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Special Issue on Mathematics in Artificial Intelligence

    Paola Galdi and Jacques Fleuriot are editing a special issue of the journal Mathematics in Computer Science focused on the interplay between mathematics and AI. The Call for Papers can be found here. The submission deadline is on the 31st of January 2024.


    Paper on conformance checking over probabilistic events accepted at HICSS-57

      The paper on “Alignment-based conformance checking over probabilistic events” by Jiawei Zheng, Petros Papapanagiotou and Jacques Fleuriot has been accepted at the Hawaii International Conference on System Sciences (HICSS-57).


      Conformance checking techniques allow us to evaluate how well some exhibited behaviour, represented by a trace of monitored events, conforms to a specified process model. Modern monitoring and activity recognition technologies, such as those relying on sensors, the IoT, statistics and AI, can produce a wealth of relevant event data. However, this data is typically characterised by noise and uncertainty, in contrast to the assumption of a deterministic event log required by conformance checking algorithms. In this paper, we extend alignment-based conformance checking to function under a probabilistic event log.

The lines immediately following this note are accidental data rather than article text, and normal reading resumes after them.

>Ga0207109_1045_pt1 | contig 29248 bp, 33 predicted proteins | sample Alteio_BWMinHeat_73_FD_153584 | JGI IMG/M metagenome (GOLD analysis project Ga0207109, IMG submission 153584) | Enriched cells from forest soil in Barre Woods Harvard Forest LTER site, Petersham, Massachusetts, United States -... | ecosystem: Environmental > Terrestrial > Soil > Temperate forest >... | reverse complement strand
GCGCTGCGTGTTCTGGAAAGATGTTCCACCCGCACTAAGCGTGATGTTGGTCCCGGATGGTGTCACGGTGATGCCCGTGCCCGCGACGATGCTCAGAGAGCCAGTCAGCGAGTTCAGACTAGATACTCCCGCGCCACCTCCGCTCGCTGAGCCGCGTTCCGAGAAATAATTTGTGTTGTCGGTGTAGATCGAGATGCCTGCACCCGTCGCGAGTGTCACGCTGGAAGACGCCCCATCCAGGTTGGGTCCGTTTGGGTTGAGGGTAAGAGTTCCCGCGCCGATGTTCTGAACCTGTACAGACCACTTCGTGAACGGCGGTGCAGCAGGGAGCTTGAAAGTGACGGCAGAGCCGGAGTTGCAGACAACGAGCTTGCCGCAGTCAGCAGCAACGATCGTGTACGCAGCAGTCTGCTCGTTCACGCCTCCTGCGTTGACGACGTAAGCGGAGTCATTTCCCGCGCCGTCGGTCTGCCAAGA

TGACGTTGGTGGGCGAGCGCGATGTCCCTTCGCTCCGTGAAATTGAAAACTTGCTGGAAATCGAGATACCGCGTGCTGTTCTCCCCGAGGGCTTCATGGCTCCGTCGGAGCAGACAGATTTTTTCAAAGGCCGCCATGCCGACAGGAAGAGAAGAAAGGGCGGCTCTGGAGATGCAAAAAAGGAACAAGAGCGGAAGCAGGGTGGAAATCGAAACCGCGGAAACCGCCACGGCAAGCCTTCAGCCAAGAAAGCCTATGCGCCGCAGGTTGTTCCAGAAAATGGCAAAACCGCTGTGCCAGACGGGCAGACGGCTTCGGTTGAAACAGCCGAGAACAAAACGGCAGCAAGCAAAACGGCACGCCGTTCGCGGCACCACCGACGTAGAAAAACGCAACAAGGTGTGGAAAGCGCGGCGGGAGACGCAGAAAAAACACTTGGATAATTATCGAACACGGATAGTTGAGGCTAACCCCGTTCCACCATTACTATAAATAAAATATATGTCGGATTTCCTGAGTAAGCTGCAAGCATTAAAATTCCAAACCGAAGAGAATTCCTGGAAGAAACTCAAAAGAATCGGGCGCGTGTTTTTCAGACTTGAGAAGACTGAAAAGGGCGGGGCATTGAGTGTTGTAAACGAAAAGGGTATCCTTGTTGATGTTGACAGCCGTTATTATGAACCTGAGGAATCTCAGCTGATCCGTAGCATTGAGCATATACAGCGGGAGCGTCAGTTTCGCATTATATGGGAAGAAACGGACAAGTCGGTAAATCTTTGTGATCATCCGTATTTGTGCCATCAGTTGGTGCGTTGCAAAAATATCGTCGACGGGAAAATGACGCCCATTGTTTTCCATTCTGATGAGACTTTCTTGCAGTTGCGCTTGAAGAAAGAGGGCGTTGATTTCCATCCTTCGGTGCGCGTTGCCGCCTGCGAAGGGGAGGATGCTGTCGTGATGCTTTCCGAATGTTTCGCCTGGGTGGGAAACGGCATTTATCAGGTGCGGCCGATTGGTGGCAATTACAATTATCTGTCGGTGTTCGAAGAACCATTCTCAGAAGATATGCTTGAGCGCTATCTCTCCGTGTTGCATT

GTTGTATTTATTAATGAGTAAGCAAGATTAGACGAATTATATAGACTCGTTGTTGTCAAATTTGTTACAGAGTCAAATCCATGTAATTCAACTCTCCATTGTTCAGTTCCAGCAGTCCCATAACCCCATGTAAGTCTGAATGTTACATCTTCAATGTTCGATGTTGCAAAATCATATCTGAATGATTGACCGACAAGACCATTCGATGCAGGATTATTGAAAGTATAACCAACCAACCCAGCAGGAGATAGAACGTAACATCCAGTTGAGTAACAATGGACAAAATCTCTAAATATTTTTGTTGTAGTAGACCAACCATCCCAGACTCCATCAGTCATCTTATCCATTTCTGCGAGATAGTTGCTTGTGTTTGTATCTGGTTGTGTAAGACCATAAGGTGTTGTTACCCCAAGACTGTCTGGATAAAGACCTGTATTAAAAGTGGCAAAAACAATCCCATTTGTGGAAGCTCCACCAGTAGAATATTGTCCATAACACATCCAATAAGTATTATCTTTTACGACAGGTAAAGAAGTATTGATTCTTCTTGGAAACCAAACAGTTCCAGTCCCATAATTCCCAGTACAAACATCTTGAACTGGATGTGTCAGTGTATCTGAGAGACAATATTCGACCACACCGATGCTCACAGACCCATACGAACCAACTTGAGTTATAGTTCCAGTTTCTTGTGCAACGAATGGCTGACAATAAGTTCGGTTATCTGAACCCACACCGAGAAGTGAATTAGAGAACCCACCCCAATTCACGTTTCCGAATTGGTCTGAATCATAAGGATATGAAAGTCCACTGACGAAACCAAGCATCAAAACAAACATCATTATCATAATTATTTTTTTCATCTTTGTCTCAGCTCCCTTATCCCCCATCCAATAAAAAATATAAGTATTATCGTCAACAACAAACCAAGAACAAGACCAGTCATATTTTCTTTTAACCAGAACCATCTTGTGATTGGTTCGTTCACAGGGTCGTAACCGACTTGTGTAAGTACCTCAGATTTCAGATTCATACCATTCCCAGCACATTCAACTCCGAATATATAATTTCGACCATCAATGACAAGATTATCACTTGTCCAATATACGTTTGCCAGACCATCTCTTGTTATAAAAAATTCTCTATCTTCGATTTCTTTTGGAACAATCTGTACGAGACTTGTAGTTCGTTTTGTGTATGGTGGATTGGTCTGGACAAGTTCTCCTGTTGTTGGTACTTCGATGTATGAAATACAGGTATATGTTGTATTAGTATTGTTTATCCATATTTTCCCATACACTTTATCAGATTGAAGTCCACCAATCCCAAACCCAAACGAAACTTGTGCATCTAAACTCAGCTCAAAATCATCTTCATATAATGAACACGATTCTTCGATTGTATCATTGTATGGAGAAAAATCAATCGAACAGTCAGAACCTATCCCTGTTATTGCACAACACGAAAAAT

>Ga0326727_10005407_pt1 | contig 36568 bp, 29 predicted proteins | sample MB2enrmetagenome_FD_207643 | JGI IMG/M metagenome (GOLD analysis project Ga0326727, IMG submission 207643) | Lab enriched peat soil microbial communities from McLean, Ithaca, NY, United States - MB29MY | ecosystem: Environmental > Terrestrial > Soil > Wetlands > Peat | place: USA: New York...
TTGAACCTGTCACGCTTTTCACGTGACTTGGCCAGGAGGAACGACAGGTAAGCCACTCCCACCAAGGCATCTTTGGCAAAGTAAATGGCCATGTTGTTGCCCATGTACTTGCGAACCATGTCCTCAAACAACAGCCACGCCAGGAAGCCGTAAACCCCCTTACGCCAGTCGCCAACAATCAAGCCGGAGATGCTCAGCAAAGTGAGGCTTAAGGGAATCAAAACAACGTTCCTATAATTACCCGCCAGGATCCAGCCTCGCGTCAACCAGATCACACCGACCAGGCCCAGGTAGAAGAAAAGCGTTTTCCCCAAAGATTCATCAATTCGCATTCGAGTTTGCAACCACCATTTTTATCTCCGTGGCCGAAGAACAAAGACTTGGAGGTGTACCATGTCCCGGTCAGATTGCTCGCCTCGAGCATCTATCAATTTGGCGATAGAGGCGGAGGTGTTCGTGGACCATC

We introduce a weighted trace model and weighted alignment cost function, and a custom threshold parameter that controls the level of confidence on the event data vs. the process model. The resulting algorithm considers activities of lower but sufficiently high probability that better align with the process model. We explain the algorithm and its motivation both from formal and intuitive perspectives, and demonstrate its functionality in comparison with deterministic alignment using real-life datasets.

      Keywords: Conformance checking, Probabilistic events, Uncertainty, Probabilistic cost function

      Pre-print on Associations between Morbidities in Small But Important Subgroup using a Bayesian approach

        Our paper on the “Associations between Morbidities in Small But Important Subgroups: A Novel Bayesian Approach for Robust Multimorbidity Analysis with Small Sample Sizes”  is out.


        Background: Robustly examining associations between long-term conditions may be important in identifying opportunities for intervention in multimorbidity but is challenging when data is limited. We have developed a Bayesian inference framework that is robust to sparse data and have used it to quantify morbidity associations in the oldest old, a population with limited available data.

        Methods: We conducted a retrospective cross-sectional cohort study of a representative dataset of primary care patients in Scotland. We included 40 long-term conditions and studied their associations in 12,009 individuals aged 90 and older, stratified by sex, to study the effect of small sample sizes in the estimation of associations between long-term conditions. We analysed associations obtained with Relative Risk (RR), a standard measure in the literature, and compared them with a new measure of associations, Associations Beyond Chance (ABC), that utilises a Bayesian framework. To enable a broad exploration of interactions between long-term conditions, we built networks of association and assessed differences in their analysis when associations are estimated by RR or ABC.